If one more person tells me to go take a hot bath instead of drink wine, I am going to strangle them.
Well, not really, but I do think that the current tools out there to handle cravings are getting pretty lip-service-y. Want some chips? Just stretch on the floor during commercials! Ice cream? Read a book!
Okay, okay, these distraction tactics actually do work in the people who can harness the willpower to do them but for me, I’ve found cravings are a bigger issue than simply choosing some arbitrary activity over giving into the crazy urge for sweets and sweets IN REAL TIME. Because let’s face it, once you are in the moment, it’s really, REALLY hard to stop yourself from giving in. Willpower is at zero, especially at the end of the day and when we are often at the mercy of our every craving whim. It’s hard to attack it when we are at our weakest.
So let’s first remember that cravings start way before we actually feel them. So we may feel them at 8pm, but what we ate earlier in the day matters (protein? preemptive cheats? fiber? water? where’s your level of satisfaction?) AND how we acted earlier in the day/week matters too (are we stressed? do we need “a reward?” are we drained from decision-making? how charged are our willpower batteries?). These things preempt the cravings. And need to be given attention.
Furthermore, cravings require foresight in order to be handled. Don’t plan for best case scenario. In other words, don’t plan that you will just have iron-clad willpower tonight and go to bed at 8pm. I WANT YOU TO PLAN TO HAVE CRAVINGS. When you plan instead for worst-case scenario, you are able to be more mindful when you have them, because, “LOOK! Here it is! I knew it would happen! Here’s what I’m going to do about it!”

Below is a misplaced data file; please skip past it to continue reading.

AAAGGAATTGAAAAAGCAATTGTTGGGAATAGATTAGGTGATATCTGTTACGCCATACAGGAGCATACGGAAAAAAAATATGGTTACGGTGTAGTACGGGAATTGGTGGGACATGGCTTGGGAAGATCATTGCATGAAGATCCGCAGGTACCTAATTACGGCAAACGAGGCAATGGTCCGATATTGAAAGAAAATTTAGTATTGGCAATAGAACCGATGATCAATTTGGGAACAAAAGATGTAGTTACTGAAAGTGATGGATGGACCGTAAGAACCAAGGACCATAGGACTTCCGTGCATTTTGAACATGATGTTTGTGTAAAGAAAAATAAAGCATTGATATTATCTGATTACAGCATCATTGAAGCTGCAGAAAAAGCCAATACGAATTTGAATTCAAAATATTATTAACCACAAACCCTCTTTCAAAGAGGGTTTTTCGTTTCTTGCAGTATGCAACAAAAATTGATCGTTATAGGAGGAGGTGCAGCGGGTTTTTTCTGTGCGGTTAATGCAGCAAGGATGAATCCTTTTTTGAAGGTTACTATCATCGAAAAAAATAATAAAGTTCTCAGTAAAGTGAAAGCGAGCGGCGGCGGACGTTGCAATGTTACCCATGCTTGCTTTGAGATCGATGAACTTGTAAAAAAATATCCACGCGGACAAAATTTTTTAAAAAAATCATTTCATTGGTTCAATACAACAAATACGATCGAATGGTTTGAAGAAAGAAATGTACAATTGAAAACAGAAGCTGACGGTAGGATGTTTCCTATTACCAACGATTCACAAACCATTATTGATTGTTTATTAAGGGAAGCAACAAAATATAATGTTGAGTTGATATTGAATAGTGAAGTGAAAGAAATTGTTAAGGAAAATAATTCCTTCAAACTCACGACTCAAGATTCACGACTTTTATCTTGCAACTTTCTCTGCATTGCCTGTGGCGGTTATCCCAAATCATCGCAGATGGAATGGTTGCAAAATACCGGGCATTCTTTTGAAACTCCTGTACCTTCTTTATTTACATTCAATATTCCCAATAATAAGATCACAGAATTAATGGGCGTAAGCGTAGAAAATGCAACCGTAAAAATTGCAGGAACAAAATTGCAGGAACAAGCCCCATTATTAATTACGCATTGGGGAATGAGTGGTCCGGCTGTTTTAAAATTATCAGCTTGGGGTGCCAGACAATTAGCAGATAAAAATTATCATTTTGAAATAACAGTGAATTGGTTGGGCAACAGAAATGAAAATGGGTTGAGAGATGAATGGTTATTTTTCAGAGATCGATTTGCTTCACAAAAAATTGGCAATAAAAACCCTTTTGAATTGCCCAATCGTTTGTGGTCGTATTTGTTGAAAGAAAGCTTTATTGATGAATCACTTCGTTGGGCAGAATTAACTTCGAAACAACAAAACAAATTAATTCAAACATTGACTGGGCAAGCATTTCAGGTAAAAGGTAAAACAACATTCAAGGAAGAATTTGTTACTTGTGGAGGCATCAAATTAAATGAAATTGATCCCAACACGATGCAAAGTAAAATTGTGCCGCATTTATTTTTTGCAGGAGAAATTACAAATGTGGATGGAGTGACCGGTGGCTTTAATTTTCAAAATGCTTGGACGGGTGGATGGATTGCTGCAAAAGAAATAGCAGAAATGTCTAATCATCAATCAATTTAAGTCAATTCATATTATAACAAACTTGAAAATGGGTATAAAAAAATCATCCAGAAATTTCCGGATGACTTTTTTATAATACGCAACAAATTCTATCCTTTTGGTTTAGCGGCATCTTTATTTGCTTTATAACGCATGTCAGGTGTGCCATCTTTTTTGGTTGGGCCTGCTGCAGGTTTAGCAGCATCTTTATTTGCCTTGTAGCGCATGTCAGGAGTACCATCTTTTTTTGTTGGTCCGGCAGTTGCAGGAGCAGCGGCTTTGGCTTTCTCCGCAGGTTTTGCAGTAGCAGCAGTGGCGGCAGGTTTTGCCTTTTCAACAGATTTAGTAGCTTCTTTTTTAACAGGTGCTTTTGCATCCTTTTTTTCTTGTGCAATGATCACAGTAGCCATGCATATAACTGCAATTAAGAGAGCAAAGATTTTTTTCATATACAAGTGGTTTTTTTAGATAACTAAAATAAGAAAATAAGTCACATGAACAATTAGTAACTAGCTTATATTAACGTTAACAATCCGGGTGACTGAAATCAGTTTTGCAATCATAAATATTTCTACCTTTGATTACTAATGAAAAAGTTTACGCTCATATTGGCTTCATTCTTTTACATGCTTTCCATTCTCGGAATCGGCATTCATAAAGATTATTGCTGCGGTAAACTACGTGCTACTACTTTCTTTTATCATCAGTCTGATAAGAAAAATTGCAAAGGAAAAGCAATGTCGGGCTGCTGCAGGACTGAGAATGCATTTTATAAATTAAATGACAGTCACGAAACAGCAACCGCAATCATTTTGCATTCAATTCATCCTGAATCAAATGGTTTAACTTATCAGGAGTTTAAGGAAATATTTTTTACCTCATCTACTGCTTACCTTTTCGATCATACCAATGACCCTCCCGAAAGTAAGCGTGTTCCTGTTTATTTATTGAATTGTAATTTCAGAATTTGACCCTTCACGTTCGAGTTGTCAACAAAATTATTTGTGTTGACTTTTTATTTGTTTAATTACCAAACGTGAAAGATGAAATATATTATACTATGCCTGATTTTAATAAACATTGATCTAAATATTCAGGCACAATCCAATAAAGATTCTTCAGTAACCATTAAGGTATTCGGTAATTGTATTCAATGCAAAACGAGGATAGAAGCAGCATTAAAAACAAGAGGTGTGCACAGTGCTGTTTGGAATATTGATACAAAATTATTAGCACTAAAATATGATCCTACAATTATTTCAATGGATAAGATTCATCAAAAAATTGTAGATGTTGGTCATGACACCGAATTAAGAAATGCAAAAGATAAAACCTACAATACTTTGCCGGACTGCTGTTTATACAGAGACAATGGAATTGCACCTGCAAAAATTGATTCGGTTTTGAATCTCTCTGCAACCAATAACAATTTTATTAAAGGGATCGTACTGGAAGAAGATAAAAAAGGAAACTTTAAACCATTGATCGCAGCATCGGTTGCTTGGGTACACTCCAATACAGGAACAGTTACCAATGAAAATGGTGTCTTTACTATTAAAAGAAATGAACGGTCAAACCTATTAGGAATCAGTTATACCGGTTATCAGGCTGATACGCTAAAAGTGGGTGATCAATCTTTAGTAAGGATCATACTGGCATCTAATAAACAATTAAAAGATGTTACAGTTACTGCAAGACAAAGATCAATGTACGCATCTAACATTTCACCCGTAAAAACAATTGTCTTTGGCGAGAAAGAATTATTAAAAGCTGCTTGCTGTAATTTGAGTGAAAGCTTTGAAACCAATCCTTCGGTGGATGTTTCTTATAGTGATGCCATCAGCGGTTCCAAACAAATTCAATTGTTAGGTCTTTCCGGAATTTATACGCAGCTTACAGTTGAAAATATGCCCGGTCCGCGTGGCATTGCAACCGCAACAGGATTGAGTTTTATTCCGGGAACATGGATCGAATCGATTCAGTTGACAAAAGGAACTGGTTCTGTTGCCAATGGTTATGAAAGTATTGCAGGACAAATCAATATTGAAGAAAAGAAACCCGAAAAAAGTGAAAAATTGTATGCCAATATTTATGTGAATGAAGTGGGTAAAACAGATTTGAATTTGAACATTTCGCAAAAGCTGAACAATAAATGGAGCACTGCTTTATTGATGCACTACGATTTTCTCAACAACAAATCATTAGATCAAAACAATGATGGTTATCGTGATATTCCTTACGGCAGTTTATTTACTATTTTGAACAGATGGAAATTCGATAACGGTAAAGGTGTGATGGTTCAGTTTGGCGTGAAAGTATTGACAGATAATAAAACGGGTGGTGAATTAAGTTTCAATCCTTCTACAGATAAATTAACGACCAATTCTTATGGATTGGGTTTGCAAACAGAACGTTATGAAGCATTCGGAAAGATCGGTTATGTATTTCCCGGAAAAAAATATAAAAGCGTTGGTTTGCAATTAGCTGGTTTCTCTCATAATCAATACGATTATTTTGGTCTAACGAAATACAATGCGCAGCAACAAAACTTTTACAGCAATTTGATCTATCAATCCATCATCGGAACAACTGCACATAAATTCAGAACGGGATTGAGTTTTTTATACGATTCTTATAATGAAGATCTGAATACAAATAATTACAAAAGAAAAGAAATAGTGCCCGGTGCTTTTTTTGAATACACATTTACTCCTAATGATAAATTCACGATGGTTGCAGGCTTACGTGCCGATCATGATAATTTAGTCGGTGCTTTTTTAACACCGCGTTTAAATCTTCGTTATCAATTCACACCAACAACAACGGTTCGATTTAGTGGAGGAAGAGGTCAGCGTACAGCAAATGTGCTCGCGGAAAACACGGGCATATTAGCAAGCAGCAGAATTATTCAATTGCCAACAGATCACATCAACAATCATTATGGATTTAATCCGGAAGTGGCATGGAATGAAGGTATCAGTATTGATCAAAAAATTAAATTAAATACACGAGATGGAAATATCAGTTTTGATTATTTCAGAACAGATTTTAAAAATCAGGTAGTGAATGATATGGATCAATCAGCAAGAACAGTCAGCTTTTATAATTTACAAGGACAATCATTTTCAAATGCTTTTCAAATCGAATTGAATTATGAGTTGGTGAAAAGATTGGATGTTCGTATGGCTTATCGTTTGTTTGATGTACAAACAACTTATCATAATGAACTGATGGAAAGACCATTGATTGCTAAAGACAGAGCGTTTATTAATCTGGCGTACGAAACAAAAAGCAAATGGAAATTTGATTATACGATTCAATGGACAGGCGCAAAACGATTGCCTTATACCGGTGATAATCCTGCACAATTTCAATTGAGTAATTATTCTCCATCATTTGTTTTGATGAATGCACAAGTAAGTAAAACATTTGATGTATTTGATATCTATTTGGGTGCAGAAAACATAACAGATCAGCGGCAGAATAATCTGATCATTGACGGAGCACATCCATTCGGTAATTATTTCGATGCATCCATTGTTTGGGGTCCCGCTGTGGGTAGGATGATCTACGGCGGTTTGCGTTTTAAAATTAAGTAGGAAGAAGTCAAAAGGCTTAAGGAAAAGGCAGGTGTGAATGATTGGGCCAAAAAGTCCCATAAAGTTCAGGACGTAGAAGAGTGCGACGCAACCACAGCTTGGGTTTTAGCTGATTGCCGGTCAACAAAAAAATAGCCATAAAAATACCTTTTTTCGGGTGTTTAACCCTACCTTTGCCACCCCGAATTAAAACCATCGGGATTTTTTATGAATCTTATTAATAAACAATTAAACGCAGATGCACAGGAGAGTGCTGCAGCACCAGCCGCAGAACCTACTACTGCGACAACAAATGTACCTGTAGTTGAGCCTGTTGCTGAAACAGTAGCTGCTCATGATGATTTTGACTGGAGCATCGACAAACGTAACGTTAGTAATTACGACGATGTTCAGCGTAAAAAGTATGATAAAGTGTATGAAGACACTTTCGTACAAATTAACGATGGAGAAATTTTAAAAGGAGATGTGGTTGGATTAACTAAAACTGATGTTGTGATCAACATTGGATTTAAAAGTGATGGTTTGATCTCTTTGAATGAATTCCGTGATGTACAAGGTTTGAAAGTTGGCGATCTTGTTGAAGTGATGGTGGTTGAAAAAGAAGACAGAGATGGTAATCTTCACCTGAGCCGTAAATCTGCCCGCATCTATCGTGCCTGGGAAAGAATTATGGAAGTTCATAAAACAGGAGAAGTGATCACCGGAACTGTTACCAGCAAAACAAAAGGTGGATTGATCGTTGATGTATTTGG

Having strategies in place AHEAD OF TIME can go a long way. And all that takes is a little mindfulness, some originality and knowing yourself.
I asked JillFit Ambassador and long-time Metabolic Effect Fat Loss Coach, Erika Nall, to provide the JillFit readers with her #1 strategy for helping her clients with cravings. Erika has worked one-on-one with dozens of women over the last few years to help them come up with unique approaches to THEIR specific cravings, and the results speak for themselves.
Erika’s awesome strategy includes using both taste and bulk to navigate your craving. This requires we have A PLAN in place to attack the cravings head on. Thinking begins now :)
Take it away Erika!
Roasted chicken lingered in the air. The dishwasher swished and swooshed. I turned off the kitchen lights, but something turned on in my brain.
“I want ice cream,” she said seductively.
I flicked the temptation away, like a pesky mosquito. “You don’t need ice cream tonight.”
She somersaulted back into the recesses of my brain only to be quieted for a few seconds. She stomped back with “the look.” Like a teenage drama queen, she protested, “I want ice cream. If I don’t have it right now, I’m just going to die.”
Perspiration beaded on my forehead. I closed my eyes, sucking in all the air I could into my tighten chest. More firmly I said, “You’re not going to die. Go sit on the couch.”
“No! I want ice cream!”
Immediately my body filled with a nervous energy. I paced behind the couch, clenching my fists to get rid of it. I chanted, “you got this. You’re going to be ok.”
Then with all her strength, she threw herself into me screaming, “I want it now!”
When I came to my senses, I was taking out the chocolate chip ice cream. “Wait a minute. Oh no you don’t! You be quiet now. You’re fine.”
I shut the freezer, looped around the island, and went back into the living room. This time she came back with guns a-blazing. Sweat trickled down my back. I rubbed my arms vigorously to settle down my crawling skin. She now drowned out all thought. I could only think, see, and taste ice cream.
“Erika, what is wrong with you? You’re driving me crazy,”
“I don’t know, honey. I think I’m going crazy.”
“Ice cream cravings are not to be taken lightly.” ~Betsey Cañas Garmon
Or, any kind of craving for that matter.